Yes, I did. If it weren’t for local television stations picking it up, it would have faded into obscurity. I just did a small blurb on it over at my blog, thatdarneddad dot com the other day.

  • David Weber

    I agree with the thrust of what you’re writing here.

    Personally, I cannot stand holidays of any kind. It is really a kind of pathological thing with me. The only holidays I like are Thanksgiving and Passover. If I were able to get a “get-out-of-jail-free” for Christmas, I would take it. Valentine’s Day, Fourth of July, you name the holiday, I cannot stand it. I don’t even have strong feelings for my birthday. I like it when someone wishes me well or sends me a card, and I don’t deny my age or that it’s my birthday, but basically, it can come and go and if only a couple of people congratulate me on it, I am OK with that.

    Again, I can’t really explain this, other than the social imposition represented by holidays is in my opinion awful. Take Thanksgiving, for example, a holiday I actually do like. What is the argument in favor of having a special day, and all the attendant hype, for “giving thanks,” when that is something we should learn to do, and be doing, at all times?

    My mother is 97 and one of the times I visit her every year is at Christmas. But when she is gone, that is it for me for Christmas. I already have made a “deal” with Marie, my partner: When my mother is gone, as soon as the semester ends and I have completed the administrative tasks that I must, I am going to take a trip somewhere for three weeks and come home after new year. (Marie is very close to her family–they Iive in another state and she visits them–or we would of course travel together.) The rule is that I will go somewhere she herself doesn’t particularly want to go.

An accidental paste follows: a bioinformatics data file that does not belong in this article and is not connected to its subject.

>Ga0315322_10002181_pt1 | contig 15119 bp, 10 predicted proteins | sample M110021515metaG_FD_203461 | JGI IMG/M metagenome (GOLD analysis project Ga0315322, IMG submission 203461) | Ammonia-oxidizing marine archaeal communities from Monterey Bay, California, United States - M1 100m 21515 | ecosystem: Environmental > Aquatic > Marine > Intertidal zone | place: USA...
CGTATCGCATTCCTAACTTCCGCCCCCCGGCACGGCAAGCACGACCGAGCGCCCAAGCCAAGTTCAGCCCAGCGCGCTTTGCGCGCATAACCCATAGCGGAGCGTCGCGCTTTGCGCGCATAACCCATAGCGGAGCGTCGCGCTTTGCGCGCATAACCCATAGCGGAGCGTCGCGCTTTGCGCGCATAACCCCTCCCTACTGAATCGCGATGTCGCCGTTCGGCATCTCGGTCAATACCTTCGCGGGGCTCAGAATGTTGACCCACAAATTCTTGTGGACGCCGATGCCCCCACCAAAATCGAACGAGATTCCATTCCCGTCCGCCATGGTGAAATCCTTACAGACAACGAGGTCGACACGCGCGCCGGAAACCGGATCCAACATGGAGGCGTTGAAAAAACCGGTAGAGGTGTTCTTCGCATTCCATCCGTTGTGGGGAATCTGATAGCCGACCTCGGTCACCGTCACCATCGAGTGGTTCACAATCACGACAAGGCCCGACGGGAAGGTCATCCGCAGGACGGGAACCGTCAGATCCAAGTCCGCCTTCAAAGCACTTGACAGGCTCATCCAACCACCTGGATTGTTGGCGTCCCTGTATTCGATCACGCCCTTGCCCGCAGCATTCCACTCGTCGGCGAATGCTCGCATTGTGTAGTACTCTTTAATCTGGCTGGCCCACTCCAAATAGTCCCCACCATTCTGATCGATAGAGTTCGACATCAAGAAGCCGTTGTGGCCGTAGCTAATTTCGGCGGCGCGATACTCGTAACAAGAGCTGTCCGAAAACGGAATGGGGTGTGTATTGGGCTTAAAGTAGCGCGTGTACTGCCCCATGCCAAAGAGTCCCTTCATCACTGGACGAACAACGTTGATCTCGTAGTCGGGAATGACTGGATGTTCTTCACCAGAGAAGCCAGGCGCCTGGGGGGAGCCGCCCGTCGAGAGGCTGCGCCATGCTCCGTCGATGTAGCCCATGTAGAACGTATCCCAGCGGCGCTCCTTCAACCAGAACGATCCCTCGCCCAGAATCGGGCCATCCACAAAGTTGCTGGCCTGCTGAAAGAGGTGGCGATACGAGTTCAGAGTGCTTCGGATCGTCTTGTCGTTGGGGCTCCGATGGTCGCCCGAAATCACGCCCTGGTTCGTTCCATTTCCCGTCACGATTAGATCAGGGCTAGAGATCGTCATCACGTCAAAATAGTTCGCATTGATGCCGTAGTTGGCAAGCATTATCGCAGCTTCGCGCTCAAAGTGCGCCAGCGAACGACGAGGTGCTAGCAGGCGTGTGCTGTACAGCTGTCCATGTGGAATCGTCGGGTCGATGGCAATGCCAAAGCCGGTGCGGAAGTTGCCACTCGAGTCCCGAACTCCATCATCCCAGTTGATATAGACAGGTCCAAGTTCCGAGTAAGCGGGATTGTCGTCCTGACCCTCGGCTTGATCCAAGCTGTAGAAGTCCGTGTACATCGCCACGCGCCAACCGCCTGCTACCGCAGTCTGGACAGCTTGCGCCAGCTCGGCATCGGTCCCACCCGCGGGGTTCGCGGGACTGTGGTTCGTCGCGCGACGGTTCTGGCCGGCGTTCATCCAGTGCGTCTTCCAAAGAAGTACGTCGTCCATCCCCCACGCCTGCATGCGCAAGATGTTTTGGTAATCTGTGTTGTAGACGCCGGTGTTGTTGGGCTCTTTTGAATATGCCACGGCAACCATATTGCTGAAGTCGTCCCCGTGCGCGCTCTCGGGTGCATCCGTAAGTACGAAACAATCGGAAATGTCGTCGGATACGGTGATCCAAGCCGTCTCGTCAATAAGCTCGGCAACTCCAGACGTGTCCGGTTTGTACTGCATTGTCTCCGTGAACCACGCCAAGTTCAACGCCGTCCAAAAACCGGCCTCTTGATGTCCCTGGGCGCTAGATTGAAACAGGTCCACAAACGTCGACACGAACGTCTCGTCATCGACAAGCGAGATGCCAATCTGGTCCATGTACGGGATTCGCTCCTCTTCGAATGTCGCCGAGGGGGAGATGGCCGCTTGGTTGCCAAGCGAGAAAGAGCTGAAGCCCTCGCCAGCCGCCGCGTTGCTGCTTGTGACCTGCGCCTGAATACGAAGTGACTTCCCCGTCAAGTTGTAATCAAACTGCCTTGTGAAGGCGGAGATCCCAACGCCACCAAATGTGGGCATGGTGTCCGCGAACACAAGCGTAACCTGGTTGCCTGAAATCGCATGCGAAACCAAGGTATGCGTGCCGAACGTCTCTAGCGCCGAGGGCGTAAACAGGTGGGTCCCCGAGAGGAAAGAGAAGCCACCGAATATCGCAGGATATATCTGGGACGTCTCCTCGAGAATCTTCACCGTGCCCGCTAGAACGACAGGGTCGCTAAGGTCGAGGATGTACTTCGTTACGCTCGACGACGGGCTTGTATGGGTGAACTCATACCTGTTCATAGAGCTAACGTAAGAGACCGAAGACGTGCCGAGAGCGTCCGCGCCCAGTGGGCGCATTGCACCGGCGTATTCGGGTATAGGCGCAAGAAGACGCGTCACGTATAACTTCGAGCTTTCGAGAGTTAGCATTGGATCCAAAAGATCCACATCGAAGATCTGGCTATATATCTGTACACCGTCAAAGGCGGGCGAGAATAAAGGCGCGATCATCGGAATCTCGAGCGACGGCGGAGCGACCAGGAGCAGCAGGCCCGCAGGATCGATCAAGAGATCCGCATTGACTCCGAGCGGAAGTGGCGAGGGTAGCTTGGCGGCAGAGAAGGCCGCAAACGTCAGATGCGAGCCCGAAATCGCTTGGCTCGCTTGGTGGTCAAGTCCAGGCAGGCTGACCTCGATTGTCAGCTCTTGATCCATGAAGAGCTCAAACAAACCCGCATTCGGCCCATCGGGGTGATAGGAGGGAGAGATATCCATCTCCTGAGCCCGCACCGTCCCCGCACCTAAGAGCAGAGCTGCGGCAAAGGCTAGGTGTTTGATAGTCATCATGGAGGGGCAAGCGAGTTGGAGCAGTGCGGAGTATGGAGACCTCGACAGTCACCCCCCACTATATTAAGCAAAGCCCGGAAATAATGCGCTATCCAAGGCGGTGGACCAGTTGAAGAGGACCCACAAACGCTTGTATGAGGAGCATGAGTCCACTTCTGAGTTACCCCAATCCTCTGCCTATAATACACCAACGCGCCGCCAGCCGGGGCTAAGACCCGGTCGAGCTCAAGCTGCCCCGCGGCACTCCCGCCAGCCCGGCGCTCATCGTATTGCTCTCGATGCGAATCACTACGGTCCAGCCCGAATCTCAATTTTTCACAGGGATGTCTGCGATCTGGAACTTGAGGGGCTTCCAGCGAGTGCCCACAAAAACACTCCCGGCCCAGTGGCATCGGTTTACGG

If I ever became president, I would immediately order the saturation bombing of (War Powers Act, I love you)…oh, I don’t know, Sweden–because why not, what has Sweden ever done for us? Ikea payback, Sven! Then my next executive order would be to eradicate all holidays. “War on Christmas?” You haven’t even begun to see a “war on Christmas,” Fox News! Creches? Not only can you not put them in public space, you can’t put them on your very own front lawn, because maybe I will make a presidential visit to your city, and maybe I’d pass by your house and have to look at your stupid creche. OK, sure, you can go to church for a Christmas mass…but no gifts to be given or received. Valentine’s Day? Imprisonment for anyone who utters the word “chocolate” in public during the month of February. Chocolatiers, you’re done with the foil-covered hearts. Hallmark, you’re out of business.

    I’ve said it before, but it begs repeating: It’s a Wonderful Life is the most dispiriting movie in history. The lessons to be learned from it: (a) it’s OK to give up any shred of sense of self and personal vision in order to do what community pressure grimly forces you to do; (b) you can be 85 years old and still join the U.S. Navy’s air arm (George’s brother looks old enough to be in a veterans’ home); (c ) it is o.k. to give mortgages to people who have no business getting mortgages (didn’t our economy almost collapse because of that?); (d) it’s OK to name a child Zouzou…when she turns 18 or 21, her birthday gift to herself should be a trip to court to legally change her name to Beth or Ned or something innocuous.

    • http://www.brucesallan.com Bruce Sallan

      Hmmm, David, so how do you REALLY feel?